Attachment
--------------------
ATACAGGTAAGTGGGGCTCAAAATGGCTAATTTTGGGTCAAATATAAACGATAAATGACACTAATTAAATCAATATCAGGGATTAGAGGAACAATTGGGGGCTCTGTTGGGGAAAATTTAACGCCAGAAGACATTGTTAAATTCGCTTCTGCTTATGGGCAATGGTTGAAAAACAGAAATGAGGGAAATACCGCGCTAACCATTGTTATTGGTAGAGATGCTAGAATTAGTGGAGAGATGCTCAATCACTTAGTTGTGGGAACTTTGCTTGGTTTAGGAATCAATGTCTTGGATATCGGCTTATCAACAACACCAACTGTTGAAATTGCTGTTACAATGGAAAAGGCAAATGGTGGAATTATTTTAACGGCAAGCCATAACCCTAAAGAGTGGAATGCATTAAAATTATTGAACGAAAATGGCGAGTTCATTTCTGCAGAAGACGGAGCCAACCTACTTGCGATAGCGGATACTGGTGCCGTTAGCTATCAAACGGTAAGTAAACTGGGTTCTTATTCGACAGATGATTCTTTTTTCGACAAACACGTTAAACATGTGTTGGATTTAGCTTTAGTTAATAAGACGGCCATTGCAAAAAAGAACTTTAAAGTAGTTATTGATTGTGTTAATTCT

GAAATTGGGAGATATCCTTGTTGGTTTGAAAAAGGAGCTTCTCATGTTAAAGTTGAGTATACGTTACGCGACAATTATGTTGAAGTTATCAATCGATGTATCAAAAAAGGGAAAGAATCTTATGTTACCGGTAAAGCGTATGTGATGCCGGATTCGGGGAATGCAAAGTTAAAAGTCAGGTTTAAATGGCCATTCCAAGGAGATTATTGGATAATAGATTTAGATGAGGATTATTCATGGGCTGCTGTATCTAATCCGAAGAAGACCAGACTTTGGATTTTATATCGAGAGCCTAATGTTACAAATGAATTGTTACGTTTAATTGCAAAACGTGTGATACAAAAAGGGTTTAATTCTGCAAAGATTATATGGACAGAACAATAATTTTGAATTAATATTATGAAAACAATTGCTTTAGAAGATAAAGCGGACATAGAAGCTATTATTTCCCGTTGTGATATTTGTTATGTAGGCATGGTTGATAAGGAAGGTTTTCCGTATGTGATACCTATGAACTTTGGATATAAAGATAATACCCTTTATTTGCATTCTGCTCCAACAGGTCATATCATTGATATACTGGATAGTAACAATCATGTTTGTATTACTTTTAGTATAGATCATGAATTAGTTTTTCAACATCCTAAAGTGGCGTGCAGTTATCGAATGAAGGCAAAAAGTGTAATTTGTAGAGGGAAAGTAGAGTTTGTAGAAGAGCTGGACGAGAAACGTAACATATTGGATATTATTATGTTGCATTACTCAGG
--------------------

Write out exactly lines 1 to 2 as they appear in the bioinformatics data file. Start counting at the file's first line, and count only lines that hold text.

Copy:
ATACAGGTAAGTGGGGCTCAAAATGGCTAATTTTGGGTCAAATATAAACGATAAATGACACTAATTAAATCAATATCAGGGATTAGAGGAACAATTGGGGGCTCTGTTGGGGAAAATTTAACGCCAGAAGACATTGTTAAATTCGCTTCTGCTTATGGGCAATGGTTGAAAAACAGAAATGAGGGAAATACCGCGCTAACCATTGTTATTGGTAGAGATGCTAGAATTAGTGGAGAGATGCTCAATCACTTAGTTGTGGGAACTTTGCTTGGTTTAGGAATCAATGTCTTGGATATCGGCTTATCAACAACACCAACTGTTGAAATTGCTGTTACAATGGAAAAGGCAAATGGTGGAATTATTTTAACGGCAAGCCATAACCCTAAAGAGTGGAATGCATTAAAATTATTGAACGAAAATGGCGAGTTCATTTCTGCAGAAGACGGAGCCAACCTACTTGCGATAGCGGATACTGGTGCCGTTAGCTATCAAACGGTAAGTAAACTGGGTTCTTATTCGACAGATGATTCTTTTTTCGACAAACACGTTAAACATGTGTTGGATTTAGCTTTAGTTAATAAGACGGCCATTGCAAAAAAGAACTTTAAAGTAGTTATTGATTGTGTTAATTCT

GAAATTGGGAGATATCCTTGTTGGTTTGAAAAAGGAGCTTCTCATGTTAAAGTTGAGTATACGTTACGCGACAATTATGTTGAAGTTATCAATCGATGTATCAAAAAAGGGAAAGAATCTTATGTTACCGGTAAAGCGTATGTGATGCCGGATTCGGGGAATGCAAAGTTAAAAGTCAGGTTTAAATGGCCATTCCAAGGAGATTATTGGATAATAGATTTAGATGAGGATTATTCATGGGCTGCTGTATCTAATCCGAAGAAGACCAGACTTTGGATTTTATATCGAGAGCCTAATGTTACAAATGAATTGTTACGTTTAATTGCAAAACGTGTGATACAAAAAGGGTTTAATTCTGCAAAGATTATATGGACAGAACAATAATTTTGAATTAATATTATGAAAACAATTGCTTTAGAAGATAAAGCGGACATAGAAGCTATTATTTCCCGTTGTGATATTTGTTATGTAGGCATGGTTGATAAGGAAGGTTTTCCGTATGTGATACCTATGAACTTTGGATATAAAGATAATACCCTTTATTTGCATTCTGCTCCAACAGGTCATATCATTGATATACTGGATAGTAACAATCATGTTTGTATTACTTTTAGTATAGATCATGAATTAGTTTTTCAACATCCTAAAGTGGCGTGCAGTTATCGAATGAAGGCAAAAAGTGTAATTTGTAGAGGGAAAGTAGAGTTTGTAGAAGAGCTGGACGAGAAACGTAACATATTGGATATTATTATGTTGCATTACTCAGG